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TIFF 2017: 12 LGBTQ Films We Can’t Wait to See in Toronto

From exposé documentaries to star-studded awards contenders, the fall festival season heralds a very good year for quality queer cinema.

lgbt film tiff

Clockwise from top left: “Disobedience,” “My Days of Mercy,” “BOOM FOR REAL,” and “Scotty and the Secret History of Hollywood.”


“Moonlight” premiered at the Telluride Film Festival exactly one year ago, followed by a bow in Toronto before making history by winning Best Picture in one of the most exciting Academy Awards ceremonies of all time. While “Moonlight” may have opened more doors for black filmmakers than for queer ones, the film’s central themes of identity, masculinity, and sexuality were firmly rooted in queerness. It turns out, “Moonlight” was only the beginning, as queer cinephiles can look forward to a veritable feast of quality LGBTQ films coming out of the fall festival lineup, beginning with the Toronto International Film Festival.

A very gay-friendly city in an extremely gay-friendly country, Toronto will host some of the most anticipated queer films that have already made waves at Cannes and Sundance. Luca Guadagnino’s “Call Me By Your Name” will play the festival before heading to New York, as well as this year’s Palme d’Or contender “BPM (Beats Per Minute),” from Robin Campillo. Chilean filmmaker Sebastián Lelio (“Gloria”) arrives at TIFF with not one, but two queer films. “A Fantastic Woman,” about a young transgender woman, premiered at Berlin earlier this year.

Even with those three heavy-hitters to tout, TIFF is hosting many world and international premieres of promising queer films. Below are 12 exciting LGBTQ films playing Toronto.

1. “Battle of the Sexes”

Emma Stone’s casting as legendary tennis player Billie Jean King may have caused some head scratching, but this biopic comedy from “Little Miss Sunshine” duo Valerie Faris and Jonathan Dayton is piquing interest regardless. With Steve Carrell as Bobby Riggs, the movie tells the knockout story of the infamous 1973 tennis match between the misogynistic huckster and the then-closeted trailblazer. With a script by “Slumdog Millionaire” scribe Simon Beaufoy, the supporting cast includes out favorites Alan Cumming and Natalie Morales, as well as Sarah Silverman, Elisabeth Shue, and Andrea Riseborough. If “Battle of the Sexes” ends up being a return to form for Faris and Dayton, it could be one of the fall’s biggest hits.

2. “Disobedience”

disobedience lesbian film

Rachel Weisz and Rachel McAdams play Orthodox Jewish women exploring a romance in this world premiere from writer/director Sebastián Lelio. The director headed to London for his first film set outside of his native Chile, loosely based on a novel by British author Naomi Alderman, which Lelio adapted with playwright Rebecca Lenkiewicz. Per the official synopsis: “Happily single and living a rich life as a photographer in New York, Ronit (Weisz) is very much the black sheep of her London-based Orthodox Jewish family. When her revered rabbi father dies, Ronit returns home to pay her respects and liquidate her inheritance. But surprises await, chief among them the news that Dovid (Alessandro Nivola) — the heir apparent to Ronit’s father and very much the son he never had — has married Ronit’s childhood friend Esti (McAdams). While Dovid prepares to take over the hallowed place at the synagogue, Ronit and Esti become reacquainted. An old flame is reignited — one that could torch everything this family most cherishes.”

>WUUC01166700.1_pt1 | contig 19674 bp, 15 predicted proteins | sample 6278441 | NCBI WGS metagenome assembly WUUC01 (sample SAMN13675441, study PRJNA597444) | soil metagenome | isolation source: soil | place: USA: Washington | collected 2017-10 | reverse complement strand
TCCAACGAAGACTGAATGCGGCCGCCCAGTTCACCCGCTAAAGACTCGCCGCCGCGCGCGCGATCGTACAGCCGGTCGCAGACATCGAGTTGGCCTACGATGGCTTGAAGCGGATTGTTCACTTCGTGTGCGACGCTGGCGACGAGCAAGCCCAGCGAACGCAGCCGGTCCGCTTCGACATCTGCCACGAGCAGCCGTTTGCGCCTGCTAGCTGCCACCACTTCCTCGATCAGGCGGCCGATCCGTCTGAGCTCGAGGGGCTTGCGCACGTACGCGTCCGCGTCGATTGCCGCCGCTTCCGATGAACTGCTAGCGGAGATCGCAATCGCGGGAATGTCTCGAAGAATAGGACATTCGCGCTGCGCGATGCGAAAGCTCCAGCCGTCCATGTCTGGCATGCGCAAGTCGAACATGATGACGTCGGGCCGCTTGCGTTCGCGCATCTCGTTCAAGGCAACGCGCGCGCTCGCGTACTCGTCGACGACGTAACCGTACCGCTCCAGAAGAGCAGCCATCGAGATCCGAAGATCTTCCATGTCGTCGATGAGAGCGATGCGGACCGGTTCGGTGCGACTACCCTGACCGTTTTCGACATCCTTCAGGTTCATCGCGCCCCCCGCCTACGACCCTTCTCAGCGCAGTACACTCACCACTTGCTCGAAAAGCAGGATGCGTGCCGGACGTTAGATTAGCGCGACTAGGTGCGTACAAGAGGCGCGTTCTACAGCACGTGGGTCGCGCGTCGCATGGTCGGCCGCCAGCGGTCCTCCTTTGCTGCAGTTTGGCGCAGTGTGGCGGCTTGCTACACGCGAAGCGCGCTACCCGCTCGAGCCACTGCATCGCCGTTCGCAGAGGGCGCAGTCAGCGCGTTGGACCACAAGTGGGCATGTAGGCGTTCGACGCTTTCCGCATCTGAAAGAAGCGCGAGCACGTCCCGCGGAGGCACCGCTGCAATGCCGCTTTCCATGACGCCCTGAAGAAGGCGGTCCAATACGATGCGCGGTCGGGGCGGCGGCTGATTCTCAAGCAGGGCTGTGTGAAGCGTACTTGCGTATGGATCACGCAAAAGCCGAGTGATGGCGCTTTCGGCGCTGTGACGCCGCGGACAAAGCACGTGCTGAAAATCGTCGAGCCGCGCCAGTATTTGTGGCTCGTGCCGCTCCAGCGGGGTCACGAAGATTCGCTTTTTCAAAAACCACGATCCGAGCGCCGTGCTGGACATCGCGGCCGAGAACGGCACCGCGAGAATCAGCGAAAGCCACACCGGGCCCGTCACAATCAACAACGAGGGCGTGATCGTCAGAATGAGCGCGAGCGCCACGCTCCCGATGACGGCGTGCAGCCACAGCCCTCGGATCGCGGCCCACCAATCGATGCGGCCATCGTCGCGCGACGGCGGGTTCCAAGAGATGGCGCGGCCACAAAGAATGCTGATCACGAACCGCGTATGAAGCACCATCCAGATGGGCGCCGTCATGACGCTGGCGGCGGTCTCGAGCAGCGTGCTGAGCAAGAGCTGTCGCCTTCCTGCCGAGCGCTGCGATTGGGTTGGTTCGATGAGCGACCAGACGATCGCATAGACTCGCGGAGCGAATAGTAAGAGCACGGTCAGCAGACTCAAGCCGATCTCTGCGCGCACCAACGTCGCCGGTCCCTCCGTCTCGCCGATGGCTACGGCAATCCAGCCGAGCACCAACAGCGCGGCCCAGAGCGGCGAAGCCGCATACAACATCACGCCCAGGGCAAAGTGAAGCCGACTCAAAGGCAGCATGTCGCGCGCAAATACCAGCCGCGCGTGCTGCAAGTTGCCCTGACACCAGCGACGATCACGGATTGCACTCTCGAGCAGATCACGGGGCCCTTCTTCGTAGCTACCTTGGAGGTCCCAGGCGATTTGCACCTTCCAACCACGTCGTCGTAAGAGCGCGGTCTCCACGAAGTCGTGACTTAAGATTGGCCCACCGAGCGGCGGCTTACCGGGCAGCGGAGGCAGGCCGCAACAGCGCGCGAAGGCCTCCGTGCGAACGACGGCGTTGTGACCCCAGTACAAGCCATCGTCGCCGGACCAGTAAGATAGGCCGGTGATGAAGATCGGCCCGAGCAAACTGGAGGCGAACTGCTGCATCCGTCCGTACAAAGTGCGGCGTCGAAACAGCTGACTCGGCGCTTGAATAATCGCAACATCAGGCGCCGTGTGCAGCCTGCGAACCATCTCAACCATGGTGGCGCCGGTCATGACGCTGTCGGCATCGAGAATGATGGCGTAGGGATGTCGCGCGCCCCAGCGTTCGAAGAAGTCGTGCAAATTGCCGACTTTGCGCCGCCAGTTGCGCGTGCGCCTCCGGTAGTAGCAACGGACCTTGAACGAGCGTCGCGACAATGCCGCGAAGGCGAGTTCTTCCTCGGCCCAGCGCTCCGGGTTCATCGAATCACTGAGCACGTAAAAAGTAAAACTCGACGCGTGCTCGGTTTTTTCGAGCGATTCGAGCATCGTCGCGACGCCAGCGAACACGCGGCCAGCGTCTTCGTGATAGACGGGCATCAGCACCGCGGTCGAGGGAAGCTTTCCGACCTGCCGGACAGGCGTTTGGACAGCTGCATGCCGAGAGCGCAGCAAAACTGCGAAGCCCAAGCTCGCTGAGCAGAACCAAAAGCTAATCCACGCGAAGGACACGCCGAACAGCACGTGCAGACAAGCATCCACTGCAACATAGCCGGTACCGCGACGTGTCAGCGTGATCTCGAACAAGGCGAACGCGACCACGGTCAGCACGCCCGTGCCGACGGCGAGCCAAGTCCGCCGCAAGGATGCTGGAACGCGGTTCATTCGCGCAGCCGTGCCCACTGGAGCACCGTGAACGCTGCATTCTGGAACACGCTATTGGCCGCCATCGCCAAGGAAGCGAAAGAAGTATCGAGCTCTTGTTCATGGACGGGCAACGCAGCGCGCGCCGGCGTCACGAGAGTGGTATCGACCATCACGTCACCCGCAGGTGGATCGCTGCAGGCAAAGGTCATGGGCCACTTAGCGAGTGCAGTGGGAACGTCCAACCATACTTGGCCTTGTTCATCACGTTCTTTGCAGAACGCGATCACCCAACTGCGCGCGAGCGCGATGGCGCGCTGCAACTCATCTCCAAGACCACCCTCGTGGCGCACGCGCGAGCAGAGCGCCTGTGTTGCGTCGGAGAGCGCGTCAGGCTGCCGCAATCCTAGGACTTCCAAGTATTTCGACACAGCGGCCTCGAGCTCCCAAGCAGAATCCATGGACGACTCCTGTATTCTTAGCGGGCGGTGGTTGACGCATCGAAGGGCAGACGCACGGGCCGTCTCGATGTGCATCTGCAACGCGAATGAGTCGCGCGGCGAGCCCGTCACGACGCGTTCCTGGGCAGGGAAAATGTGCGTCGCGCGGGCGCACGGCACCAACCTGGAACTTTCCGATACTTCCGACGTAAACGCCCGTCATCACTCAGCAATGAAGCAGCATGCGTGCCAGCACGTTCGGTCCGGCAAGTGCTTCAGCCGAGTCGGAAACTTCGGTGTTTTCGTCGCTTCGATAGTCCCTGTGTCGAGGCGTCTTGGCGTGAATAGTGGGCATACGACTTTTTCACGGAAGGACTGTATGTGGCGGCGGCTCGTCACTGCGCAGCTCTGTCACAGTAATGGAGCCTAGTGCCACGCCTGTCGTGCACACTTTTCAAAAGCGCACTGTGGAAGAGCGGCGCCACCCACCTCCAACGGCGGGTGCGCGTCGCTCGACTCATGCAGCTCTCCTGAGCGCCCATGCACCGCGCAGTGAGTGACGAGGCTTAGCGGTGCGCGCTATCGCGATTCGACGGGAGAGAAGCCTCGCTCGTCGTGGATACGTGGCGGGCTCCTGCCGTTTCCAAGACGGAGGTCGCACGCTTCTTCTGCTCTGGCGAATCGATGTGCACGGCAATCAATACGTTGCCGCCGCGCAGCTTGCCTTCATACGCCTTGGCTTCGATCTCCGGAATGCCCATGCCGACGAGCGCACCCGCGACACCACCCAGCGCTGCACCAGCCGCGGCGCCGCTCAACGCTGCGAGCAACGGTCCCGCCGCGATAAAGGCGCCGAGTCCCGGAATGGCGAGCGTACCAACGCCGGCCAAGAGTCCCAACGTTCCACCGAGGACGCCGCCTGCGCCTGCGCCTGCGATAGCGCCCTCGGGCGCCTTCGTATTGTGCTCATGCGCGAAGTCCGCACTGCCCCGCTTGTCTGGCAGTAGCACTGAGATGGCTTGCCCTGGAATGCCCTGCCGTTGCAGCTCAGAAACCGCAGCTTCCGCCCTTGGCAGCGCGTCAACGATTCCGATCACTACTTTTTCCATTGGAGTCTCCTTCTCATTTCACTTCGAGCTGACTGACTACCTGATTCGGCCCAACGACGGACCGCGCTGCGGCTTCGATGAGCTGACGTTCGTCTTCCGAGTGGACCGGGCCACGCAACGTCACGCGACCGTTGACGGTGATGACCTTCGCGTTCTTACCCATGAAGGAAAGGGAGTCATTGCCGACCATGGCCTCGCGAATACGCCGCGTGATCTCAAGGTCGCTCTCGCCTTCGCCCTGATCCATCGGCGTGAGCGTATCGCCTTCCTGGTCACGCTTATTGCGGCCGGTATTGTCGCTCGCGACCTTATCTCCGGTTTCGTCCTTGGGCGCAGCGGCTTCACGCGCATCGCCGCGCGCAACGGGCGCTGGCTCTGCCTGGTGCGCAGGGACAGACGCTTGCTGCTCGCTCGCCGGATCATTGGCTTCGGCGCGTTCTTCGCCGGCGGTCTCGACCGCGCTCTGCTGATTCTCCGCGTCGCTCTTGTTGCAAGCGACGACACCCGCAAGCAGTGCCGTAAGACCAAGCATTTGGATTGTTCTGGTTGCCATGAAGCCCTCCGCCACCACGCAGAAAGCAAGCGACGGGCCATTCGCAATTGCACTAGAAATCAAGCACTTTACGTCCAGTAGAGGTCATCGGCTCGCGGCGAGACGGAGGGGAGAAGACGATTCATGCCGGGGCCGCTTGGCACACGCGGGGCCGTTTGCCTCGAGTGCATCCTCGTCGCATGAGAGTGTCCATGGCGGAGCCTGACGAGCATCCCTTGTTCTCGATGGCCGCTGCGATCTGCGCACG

3. “My Days of Mercy”

ellen page kate mara lesbian

Christine Vachon’s Killer Films, which produced “Carol,” presents the third feature from Israeli filmmaker Tali Shalom-Ezer. Ellen Page plays an activist demonstrating against the death penalty, who becomes embroiled in a passionate and charged affair with Kate Mara, who is seeking justice for her father’s murder. The two women must surmount their deeply rooted differences or risk losing their connection. Amy Seimetz, co-creator and director of “The Girlfriend Experience,” also stars alongside Elias Koteas (“The Killing”). In the two years since she came out, Page has made a conscious shift towards playing and producing queer roles and stories, but with mixed results. With Killer behind her, “My Days of Mercy” could be the first critical hit from the newly out and proud actress.

On the next page: Scintillating documentaries, and lesbian filmmaker Angela Robinson’s comeback.

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